Editor’s note: John McGlone, swine specialist, TexasTechUniversity, conducted an extensive, multi-disciplinary study on dead and fatigued pigs. Those findings are the basis for the four-part series presented in Pork magazine.

Stress has an additive effect on pigs.

The stress of being moved at the farm, during loading, transport, unloading, as well as the plant experience, all add up in the pig’s mind and body. If you can examine each element and reduce the stress level, your total dead- and fatigued-pig rate also will decline.

The transportation experience is new to pigs headed to market. Even if they were transported earlier in the production cycle, it is a different scenario. The animals are larger, the move will likely take place during a different season, with a different truck/trailer and driver. 

Several factors will influence the marketing-transport experience and stress response. Such things as the new social group formed in each truck compartment; the flooring, temperature and humidity; the new lighting and smells. The actual riding experience (sharp turns, rough roads, abrupt stops and so forth) will add to pigs’ stress levels. A combination of “truck factors” will cause variation among drivers, but in the end, the driver has a significant impact on dead- and fatigued-pig rates. (See chart.)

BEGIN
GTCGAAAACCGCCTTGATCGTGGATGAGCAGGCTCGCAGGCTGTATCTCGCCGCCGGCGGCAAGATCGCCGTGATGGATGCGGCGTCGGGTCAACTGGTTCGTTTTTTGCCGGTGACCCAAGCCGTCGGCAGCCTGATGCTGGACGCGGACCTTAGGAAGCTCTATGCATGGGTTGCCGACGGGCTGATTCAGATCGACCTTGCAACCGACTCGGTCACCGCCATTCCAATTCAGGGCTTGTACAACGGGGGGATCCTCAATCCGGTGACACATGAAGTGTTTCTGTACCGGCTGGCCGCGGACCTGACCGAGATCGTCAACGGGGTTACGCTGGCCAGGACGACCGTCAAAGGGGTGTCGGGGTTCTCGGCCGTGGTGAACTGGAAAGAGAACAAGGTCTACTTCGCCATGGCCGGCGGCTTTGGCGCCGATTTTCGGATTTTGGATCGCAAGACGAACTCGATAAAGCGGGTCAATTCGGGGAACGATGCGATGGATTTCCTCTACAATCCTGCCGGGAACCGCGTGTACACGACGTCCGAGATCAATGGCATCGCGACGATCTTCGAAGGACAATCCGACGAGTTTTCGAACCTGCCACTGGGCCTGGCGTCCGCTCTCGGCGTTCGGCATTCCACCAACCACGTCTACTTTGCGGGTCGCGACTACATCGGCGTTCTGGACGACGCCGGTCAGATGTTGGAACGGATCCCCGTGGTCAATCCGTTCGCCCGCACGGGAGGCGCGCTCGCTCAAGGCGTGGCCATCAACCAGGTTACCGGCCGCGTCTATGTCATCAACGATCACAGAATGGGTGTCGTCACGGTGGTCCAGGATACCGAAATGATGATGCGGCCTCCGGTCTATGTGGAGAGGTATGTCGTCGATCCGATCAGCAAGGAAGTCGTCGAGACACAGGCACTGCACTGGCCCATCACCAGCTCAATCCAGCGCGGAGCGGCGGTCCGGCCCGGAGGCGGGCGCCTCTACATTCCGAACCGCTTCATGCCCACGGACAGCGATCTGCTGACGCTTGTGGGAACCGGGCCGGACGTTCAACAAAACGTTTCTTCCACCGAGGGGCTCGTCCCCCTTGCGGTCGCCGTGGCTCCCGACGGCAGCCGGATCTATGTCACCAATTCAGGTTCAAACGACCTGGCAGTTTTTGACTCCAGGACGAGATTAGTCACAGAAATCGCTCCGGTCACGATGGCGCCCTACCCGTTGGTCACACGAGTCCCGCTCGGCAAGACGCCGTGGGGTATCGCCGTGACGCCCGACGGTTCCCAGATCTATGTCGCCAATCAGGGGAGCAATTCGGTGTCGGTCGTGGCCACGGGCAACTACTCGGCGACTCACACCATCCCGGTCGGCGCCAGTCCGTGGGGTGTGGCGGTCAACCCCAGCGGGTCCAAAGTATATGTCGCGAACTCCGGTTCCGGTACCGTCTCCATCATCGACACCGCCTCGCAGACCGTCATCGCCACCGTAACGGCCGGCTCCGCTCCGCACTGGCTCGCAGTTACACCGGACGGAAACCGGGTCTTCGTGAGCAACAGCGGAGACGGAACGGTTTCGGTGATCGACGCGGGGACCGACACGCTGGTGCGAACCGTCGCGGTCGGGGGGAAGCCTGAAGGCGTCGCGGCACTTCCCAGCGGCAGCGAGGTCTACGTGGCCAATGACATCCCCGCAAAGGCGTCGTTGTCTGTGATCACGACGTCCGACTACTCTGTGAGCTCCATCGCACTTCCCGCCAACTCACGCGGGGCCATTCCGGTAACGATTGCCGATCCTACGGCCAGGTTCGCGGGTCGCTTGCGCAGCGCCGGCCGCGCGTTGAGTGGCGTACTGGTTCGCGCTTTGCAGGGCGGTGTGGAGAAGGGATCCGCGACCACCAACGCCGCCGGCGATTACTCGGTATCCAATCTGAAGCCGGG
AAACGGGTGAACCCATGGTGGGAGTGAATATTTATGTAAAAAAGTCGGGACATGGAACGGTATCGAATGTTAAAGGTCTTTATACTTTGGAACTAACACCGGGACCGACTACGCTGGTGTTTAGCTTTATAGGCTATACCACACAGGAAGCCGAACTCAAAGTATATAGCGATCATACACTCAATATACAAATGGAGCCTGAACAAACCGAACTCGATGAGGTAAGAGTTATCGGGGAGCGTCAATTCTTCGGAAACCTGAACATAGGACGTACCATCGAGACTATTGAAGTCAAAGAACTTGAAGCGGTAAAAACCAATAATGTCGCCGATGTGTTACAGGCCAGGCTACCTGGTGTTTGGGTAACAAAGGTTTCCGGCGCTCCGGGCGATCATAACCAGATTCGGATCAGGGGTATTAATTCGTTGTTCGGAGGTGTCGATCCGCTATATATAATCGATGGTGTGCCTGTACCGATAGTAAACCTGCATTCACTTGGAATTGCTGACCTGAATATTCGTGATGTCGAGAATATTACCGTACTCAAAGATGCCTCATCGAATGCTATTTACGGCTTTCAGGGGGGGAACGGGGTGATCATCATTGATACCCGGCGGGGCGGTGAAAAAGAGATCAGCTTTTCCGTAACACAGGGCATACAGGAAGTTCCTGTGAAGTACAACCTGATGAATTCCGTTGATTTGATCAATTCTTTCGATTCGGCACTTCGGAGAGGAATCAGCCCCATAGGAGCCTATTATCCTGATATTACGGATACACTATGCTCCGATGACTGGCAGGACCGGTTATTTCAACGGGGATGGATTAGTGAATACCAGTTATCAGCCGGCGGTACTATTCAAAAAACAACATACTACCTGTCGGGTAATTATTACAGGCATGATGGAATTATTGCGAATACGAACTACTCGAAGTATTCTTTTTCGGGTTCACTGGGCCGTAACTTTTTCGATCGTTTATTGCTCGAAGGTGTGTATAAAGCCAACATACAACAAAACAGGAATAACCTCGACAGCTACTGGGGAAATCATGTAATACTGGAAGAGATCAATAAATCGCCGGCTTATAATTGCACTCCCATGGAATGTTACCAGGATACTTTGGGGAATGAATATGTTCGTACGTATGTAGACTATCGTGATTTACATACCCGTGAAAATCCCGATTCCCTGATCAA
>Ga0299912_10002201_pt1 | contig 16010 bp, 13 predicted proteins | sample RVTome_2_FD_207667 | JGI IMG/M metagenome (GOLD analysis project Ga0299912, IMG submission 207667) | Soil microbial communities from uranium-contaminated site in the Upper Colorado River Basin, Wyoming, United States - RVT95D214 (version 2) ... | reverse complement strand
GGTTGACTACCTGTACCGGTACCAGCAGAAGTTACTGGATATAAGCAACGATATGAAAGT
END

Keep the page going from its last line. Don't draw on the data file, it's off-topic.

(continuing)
The data represent multiple loads of market hogs from 38 drivers that moved a total of more than 1 million pigs.  Drivers’ dead- and fatigued-pig rates ranged from 0.02 percent to 1.4 percent.

The causative factors are found in two general areas: truck set-up and driver behavior.

For pigs, the environmental conditions inside a truck can range from comfortable to deadly. That’s why it’s so important to prepare a truck to minimize the negative effects and reduce dead and fatigued pigs. Drivers have three tools to manage the trailer environment: bedding, side slats and misters. The key is to mitigate low and high temperature extremes that can cause significant problems for pigs. (See chart below.)

Pigs are transported in all seasons and in a range of environmental conditions. The outside environment may be hot, warm, cool or cold; it could be dry or humid; and the weather can be constant or changing. A knowledgeable driver can anticipate environmental conditions and minimize the risks to pigs. This is especially critical for long hauls and transport across varying geographic areas.